Christchurch’s Justice and Emergency Services Precinct is Open!

Christchurch’s Justice and Emergency Services Precinct is Open!

Prime Minister, Bill English officially opened the Christchurch Justice Precinct in September 2017  Photo Credit: DAVID WALKER/STUFF

Christchurch’s mighty Justice and Emergency Services Precinct is open for business. As New Zealand’s largest multi-agency development, the Precinct earns a prestigious place in the country’s history. The building co-locates the Ministry of Justice, NZ Police, Department of Corrections, St John and the New Zealand Fire Service. Around 2000 people will work in, or use, the sleek and imposing 42,000 m2 Precinct each day.

The Justice and Emergency Services Precinct was one of the first anchor developments planned for the post-earthquake city and from the beginning was designated an agency of continuity for future disasters. The Precinct, encompassing three buildings and a car park, needed to meet structural requirements for an Importance Level (IL) 4 building. Such buildings are highly resilient and designed to withstand major earthquake shaking — a critical factor if the Precinct is to perform its function.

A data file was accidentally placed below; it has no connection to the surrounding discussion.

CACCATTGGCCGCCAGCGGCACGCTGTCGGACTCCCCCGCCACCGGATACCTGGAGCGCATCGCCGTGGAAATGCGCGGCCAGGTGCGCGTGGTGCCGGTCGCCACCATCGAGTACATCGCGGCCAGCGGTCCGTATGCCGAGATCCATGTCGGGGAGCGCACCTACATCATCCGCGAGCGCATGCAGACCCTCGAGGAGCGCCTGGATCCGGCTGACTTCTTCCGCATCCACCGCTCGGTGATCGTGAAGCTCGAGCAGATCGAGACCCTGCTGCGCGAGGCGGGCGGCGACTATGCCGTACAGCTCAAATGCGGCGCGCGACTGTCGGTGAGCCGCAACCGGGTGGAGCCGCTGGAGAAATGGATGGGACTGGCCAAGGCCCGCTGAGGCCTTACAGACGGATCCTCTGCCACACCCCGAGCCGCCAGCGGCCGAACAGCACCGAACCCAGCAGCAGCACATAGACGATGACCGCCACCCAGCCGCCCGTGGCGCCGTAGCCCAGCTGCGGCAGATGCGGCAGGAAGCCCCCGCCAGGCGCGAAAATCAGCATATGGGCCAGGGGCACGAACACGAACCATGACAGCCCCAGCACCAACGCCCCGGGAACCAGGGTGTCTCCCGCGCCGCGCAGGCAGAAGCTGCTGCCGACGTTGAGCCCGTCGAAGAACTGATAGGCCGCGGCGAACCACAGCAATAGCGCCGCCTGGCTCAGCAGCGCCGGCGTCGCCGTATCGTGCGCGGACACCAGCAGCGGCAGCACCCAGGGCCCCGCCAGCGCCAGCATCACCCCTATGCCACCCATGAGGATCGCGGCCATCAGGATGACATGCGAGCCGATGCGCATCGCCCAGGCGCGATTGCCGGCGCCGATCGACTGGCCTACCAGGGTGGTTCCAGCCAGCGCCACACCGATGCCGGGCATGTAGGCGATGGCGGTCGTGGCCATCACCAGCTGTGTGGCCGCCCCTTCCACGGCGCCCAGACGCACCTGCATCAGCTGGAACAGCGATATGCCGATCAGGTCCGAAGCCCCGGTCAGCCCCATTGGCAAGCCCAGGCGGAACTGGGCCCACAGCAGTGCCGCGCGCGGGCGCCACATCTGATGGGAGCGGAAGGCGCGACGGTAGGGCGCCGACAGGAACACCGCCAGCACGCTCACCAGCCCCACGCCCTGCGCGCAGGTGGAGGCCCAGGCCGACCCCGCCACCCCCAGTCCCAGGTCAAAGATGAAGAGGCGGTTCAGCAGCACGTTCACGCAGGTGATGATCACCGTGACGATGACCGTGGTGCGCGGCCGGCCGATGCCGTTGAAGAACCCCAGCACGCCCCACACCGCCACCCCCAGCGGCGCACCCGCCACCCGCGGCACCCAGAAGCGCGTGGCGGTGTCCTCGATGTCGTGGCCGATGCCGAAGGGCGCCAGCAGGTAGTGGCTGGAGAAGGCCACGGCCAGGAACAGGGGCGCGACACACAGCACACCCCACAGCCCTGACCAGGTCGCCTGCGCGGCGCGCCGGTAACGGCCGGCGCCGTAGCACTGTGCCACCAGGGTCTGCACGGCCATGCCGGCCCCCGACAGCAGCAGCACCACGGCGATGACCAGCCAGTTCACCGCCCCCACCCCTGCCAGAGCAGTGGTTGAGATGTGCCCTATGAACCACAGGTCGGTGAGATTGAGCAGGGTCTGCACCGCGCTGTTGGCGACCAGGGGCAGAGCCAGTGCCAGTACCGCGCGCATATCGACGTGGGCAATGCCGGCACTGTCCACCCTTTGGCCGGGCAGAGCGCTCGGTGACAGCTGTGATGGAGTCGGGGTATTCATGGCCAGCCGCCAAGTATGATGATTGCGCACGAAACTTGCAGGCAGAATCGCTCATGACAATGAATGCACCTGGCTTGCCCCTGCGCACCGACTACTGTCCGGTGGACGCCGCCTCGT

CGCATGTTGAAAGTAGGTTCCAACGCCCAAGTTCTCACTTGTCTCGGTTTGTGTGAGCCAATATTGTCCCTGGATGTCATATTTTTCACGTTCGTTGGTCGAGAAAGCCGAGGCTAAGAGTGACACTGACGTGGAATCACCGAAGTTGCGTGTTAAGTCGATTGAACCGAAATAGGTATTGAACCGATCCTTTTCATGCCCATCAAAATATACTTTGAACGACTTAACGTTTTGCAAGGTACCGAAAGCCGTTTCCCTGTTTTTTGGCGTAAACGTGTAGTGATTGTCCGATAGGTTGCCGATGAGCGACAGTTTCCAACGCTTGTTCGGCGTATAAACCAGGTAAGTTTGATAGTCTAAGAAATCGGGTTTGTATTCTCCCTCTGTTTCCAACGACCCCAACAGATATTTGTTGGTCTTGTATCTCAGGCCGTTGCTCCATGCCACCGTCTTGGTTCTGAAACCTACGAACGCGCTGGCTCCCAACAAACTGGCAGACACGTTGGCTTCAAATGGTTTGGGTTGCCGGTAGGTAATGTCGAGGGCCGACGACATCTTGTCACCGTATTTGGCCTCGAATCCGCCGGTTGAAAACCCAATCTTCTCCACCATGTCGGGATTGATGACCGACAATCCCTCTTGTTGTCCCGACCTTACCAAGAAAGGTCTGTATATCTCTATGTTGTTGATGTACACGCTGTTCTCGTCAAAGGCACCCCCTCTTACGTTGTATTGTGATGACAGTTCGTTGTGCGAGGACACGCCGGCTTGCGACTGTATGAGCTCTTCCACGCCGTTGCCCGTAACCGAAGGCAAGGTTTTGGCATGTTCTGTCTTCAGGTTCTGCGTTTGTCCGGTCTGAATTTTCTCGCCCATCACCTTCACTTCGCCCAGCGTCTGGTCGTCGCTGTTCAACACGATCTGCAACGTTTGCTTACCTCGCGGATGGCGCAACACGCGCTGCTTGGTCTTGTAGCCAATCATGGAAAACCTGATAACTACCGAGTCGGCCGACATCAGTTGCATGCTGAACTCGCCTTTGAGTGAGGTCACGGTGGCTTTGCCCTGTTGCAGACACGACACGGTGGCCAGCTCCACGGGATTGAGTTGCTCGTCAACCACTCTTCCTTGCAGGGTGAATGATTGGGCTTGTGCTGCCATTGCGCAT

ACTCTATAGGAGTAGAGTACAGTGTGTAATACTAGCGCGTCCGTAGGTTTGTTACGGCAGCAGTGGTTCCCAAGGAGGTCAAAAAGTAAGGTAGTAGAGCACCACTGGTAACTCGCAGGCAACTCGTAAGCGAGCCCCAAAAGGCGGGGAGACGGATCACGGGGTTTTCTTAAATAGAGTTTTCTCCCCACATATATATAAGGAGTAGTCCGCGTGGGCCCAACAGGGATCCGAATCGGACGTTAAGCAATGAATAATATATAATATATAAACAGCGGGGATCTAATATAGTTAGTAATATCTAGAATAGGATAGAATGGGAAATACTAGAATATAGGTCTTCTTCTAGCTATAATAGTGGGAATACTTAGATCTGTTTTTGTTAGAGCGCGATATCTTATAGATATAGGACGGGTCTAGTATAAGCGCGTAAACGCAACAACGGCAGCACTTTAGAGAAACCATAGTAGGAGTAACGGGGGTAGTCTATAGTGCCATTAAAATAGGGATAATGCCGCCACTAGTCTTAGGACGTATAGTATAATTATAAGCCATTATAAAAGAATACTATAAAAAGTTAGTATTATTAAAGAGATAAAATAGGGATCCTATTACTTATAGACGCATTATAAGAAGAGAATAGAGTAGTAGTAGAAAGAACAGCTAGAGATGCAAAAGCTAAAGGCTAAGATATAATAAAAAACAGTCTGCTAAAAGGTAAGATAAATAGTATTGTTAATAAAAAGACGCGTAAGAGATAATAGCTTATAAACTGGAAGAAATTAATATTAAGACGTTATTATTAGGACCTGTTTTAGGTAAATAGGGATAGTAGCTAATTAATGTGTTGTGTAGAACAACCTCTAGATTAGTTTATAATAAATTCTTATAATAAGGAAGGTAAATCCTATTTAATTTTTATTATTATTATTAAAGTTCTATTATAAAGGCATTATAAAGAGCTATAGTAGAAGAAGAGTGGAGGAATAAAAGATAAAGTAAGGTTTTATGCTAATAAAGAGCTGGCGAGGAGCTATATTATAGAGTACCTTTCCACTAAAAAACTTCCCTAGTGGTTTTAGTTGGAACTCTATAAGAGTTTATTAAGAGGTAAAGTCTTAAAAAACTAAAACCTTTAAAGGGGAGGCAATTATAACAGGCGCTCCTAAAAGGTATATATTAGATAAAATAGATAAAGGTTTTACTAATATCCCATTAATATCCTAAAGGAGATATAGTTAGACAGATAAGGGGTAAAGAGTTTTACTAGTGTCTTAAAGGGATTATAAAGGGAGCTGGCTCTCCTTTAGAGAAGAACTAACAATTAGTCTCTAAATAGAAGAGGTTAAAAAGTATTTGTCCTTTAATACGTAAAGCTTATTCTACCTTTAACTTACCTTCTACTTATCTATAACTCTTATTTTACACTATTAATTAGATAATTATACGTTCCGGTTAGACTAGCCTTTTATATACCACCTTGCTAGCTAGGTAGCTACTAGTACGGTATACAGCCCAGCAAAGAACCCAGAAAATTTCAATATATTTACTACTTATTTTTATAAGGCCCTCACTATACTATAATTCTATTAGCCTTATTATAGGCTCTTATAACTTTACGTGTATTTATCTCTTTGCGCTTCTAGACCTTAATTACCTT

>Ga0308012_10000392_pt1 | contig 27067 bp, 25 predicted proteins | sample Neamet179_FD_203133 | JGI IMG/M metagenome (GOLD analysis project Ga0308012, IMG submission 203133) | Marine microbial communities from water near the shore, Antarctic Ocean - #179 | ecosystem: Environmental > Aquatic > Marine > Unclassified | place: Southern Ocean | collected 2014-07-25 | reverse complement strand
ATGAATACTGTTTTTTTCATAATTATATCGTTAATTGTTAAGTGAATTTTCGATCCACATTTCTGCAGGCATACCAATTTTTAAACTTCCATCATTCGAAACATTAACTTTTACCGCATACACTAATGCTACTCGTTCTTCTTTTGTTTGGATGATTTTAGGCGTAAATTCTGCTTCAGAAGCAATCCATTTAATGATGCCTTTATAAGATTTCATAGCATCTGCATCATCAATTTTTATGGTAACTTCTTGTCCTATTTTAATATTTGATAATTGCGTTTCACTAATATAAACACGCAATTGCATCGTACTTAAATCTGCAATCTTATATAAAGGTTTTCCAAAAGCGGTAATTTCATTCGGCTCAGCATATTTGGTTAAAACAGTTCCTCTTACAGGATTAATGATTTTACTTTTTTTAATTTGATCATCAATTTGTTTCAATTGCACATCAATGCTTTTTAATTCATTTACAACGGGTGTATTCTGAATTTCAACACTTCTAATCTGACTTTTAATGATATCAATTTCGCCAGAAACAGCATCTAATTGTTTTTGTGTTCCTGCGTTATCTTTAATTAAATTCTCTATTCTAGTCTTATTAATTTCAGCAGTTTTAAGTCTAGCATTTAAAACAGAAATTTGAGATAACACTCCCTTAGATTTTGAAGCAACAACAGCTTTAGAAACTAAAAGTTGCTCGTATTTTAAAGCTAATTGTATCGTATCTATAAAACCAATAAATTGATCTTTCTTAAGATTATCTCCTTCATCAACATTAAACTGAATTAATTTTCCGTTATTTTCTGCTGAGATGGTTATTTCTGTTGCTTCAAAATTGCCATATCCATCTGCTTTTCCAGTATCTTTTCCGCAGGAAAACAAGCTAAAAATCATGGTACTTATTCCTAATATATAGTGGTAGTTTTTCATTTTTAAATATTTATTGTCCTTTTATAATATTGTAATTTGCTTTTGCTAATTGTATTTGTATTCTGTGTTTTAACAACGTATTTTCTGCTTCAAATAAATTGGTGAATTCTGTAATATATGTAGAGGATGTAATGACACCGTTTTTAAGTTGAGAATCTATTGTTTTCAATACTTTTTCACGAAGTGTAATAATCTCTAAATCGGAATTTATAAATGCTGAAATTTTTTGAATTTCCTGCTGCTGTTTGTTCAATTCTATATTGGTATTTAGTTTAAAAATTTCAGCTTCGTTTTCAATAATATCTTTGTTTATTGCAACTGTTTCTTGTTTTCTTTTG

This type of resilience is difficult to achieve and usually expensive.  Based on previous analysis, our clients believed that costly pile foundations were the only way to achieve IL4 on the central Christchurch site.

Exceptional thinking happens when people put their heads together, and the Justice Precinct foundation solution is a great example of how clients can reduce their costs and technical challenges by bringing in a cohesive multi-discipline team.

Tonkin + Taylor’s geotechnical experts worked alongside environmental and contaminated land specialists. Together they devised a non-pile solution which safely incorporated existing contaminated soil into the Precinct’s foundations. The result? An innovative raft foundation that delivered soundly on its IL4 requirements and was also very cost effective.

The solution entailed compacting the contaminated soil together with cement for use in the raft foundation base, which reduced the need for expensive piles. Compaction significantly reduced the volume of contaminated soil requiring off-site disposal. These major cost-saving measures cut overall project costs by around $600,000.

We couldn’t be more impressed with the finished Justice and Emergency Services Precinct, and are delighted to have played an important part in supporting what is now one of Canterbury’s iconic landmarks.

T+T provided civil, geotechnical, planning and environmental services. A more complex description of the foundation development process is described here.